Mr. Chairman, I am very pleased that the Committee is holding this important and timely hearing today to discuss what is a growing crisis in our country Ė the crisis in long-term care. As we will hear from the Commission co-chairs, our country not only faces a long-term health care crisis, but also a long-term housing crisis. Indeed, as the Commissionís preliminary findings show, housing and health needs for our nationís seniors are inextricably linked. We cannot adequately address the health needs of our nationís growing elderly population without providing them access to affordable housing.
In the next thirty years, the senior population will grow to more than 20 percent of the U.S. population. Currently, 20 percent of seniors have significant long-term care needs, and as our population lives longer this number will only increase. Low-income families nationwide face severe housing problems, particularly in New Jersey where rental costs are among the highest in the nation. But, seniors, particularly elderly women who generally outlive their spouses and are more likely to live alone, face especially complex housing problems. Fifty-seven percent of seniors who rent pay more than 30 percent of their income for housing and are likely to have significant health care needs.
Eighteen percent of seniors need assistance with at least one daily activity, such as bathing or cooking. Too many of these seniors, however, lack access to the support services they need to help them "age in place." As a result of a shortage of supportive housing and limited access to community-based services, too many of our seniors have been institutionalized, a measure that is both costly and sometimes unnecessary.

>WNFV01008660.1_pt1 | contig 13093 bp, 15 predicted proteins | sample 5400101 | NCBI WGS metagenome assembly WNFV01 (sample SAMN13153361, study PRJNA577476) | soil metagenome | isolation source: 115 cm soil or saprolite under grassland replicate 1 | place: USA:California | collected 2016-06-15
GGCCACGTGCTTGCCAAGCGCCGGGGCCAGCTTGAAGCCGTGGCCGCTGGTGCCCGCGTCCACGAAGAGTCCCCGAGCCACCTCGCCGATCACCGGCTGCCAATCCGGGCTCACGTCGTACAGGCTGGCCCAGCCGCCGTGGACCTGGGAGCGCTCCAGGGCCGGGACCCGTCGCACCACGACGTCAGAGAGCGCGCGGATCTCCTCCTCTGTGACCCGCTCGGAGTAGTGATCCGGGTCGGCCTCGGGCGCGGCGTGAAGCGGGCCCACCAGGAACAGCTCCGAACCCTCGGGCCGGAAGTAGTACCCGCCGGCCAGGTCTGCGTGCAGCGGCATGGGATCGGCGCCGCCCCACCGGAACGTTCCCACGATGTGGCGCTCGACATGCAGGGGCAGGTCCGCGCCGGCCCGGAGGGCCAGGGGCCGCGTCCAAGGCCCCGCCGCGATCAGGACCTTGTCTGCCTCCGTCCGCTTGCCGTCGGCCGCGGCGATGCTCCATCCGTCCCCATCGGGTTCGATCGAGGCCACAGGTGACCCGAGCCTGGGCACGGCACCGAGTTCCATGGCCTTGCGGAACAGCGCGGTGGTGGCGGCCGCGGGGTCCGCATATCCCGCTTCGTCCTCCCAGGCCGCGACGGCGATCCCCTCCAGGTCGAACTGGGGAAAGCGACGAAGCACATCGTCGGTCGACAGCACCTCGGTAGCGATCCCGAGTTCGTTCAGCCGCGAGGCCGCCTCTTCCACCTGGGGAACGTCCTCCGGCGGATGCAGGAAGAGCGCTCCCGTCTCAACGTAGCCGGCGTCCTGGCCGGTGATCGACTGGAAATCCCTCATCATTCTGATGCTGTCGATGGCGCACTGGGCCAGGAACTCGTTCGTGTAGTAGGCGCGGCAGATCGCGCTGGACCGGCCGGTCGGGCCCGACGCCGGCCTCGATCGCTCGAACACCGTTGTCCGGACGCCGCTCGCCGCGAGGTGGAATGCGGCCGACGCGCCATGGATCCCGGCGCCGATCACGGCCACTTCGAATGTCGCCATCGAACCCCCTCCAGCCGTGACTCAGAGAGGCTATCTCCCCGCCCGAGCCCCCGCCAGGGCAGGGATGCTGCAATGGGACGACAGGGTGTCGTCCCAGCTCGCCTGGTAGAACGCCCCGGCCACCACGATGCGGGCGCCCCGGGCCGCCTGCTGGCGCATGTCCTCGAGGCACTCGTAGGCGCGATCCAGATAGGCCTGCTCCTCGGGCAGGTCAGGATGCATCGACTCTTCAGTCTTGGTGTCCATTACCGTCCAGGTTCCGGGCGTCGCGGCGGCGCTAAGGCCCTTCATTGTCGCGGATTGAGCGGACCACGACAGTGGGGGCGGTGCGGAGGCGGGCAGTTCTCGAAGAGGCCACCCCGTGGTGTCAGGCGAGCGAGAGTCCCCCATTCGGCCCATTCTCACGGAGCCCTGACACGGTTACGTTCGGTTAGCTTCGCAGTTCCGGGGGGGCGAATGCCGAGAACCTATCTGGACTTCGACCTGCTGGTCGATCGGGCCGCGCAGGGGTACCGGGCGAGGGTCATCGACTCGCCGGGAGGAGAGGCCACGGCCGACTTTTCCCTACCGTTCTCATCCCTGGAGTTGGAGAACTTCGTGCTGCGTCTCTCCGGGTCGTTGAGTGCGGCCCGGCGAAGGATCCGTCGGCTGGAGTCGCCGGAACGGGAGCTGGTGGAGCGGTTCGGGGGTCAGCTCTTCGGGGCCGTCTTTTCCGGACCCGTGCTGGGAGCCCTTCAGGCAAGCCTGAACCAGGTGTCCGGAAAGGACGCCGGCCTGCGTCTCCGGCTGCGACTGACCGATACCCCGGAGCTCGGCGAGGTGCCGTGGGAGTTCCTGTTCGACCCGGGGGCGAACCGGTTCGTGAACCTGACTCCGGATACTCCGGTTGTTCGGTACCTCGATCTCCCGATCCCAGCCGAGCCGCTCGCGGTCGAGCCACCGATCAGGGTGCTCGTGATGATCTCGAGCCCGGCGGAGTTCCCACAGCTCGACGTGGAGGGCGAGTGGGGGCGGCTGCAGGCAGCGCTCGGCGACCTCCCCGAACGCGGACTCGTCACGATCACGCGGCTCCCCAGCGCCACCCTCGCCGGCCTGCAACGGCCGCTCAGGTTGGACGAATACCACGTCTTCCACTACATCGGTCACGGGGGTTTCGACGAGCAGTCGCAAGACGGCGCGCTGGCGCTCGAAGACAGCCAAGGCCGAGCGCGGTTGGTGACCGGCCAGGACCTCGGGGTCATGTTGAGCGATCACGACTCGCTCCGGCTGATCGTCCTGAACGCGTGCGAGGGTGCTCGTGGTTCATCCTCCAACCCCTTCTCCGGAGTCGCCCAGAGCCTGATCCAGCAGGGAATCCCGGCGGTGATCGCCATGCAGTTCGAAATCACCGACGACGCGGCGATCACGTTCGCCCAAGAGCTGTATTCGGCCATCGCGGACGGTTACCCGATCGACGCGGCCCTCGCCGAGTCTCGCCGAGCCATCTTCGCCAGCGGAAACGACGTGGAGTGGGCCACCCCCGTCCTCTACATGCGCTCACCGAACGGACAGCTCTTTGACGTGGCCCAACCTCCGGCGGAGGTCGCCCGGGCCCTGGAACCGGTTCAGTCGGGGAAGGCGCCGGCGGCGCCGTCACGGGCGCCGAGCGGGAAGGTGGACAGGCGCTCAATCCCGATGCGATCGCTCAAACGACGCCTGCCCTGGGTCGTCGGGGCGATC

While most states provide access to certain home-based care services for elderly Medicaid recipients, these services are not guaranteed and are only available to very low-income seniors. Forty percent of our senior population has an income below 50 percent of the Area Median Income. Yet many of these seniors are not Medicaid eligible, and are too poor to pay for home care services or assisted living. And, for those who are eligible for federally subsidized supportive housing, there is too often a long waiting list.
Nationally, for everyone one senior living in subsidized housing, there are an additional six seniors on waiting lists for such housing. In New Jersey, there are nine applicants for every one available Section 202 unit. According to the Commissionís preliminary findings, in order to keep pace with this 6 to 1 ratio, we will need to create an additional 730,000 additional rent-assisted units by 2020. And thatís what we need just to maintain the status quo. The need for affordable housing production cannot be understated. There are currently 1.4 million elderly households that are currently eligible for federally subsidized housing but are not receiving it.
Mr. Chairman, we have a crisis in this country today that will only continue to worsen. As the Commissionís findings demonstrate, the puzzle of meeting seniorsí housing and health care needs requires not only creative solutions, but will also require a significant investment in the production of affordable and supportive housing that will enable our seniors to age with dignity.
Thank you, Mr. Chairman. I look forward to hearing from our panel.